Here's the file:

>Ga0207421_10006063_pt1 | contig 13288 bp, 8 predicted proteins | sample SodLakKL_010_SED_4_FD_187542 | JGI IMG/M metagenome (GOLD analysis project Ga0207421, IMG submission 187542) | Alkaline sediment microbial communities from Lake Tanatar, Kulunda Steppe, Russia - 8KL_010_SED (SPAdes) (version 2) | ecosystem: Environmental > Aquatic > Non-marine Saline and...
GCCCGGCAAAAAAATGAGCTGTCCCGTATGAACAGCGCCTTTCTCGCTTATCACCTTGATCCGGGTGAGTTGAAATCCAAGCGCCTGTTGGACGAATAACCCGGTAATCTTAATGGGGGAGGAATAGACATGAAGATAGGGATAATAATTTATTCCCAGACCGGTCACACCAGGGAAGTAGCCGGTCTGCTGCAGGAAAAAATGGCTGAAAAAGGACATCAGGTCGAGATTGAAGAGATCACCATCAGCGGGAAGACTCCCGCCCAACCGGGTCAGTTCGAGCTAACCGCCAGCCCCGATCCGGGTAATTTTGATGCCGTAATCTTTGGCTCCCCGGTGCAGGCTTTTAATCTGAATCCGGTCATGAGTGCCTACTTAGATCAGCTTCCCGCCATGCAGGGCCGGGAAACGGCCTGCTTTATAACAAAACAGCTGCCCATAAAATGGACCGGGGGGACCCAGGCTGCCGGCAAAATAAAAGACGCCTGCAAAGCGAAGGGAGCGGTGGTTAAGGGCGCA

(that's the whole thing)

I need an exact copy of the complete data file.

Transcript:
>Ga0207421_10006063_pt1 | contig 13288 bp, 8 predicted proteins | sample SodLakKL_010_SED_4_FD_187542 | JGI IMG/M metagenome (GOLD analysis project Ga0207421, IMG submission 187542) | Alkaline sediment microbial communities from Lake Tanatar, Kulunda Steppe, Russia - 8KL_010_SED (SPAdes) (version 2) | ecosystem: Environmental > Aquatic > Non-marine Saline and...
GCCCGGCAAAAAAATGAGCTGTCCCGTATGAACAGCGCCTTTCTCGCTTATCACCTTGATCCGGGTGAGTTGAAATCCAAGCGCCTGTTGGACGAATAACCCGGTAATCTTAATGGGGGAGGAATAGACATGAAGATAGGGATAATAATTTATTCCCAGACCGGTCACACCAGGGAAGTAGCCGGTCTGCTGCAGGAAAAAATGGCTGAAAAAGGACATCAGGTCGAGATTGAAGAGATCACCATCAGCGGGAAGACTCCCGCCCAACCGGGTCAGTTCGAGCTAACCGCCAGCCCCGATCCGGGTAATTTTGATGCCGTAATCTTTGGCTCCCCGGTGCAGGCTTTTAATCTGAATCCGGTCATGAGTGCCTACTTAGATCAGCTTCCCGCCATGCAGGGCCGGGAAACGGCCTGCTTTATAACAAAACAGCTGCCCATAAAATGGACCGGGGGGACCCAGGCTGCCGGCAAAATAAAAGACGCCTGCAAAGCGAAGGGAGCGGTGGTTAAGGGCGCA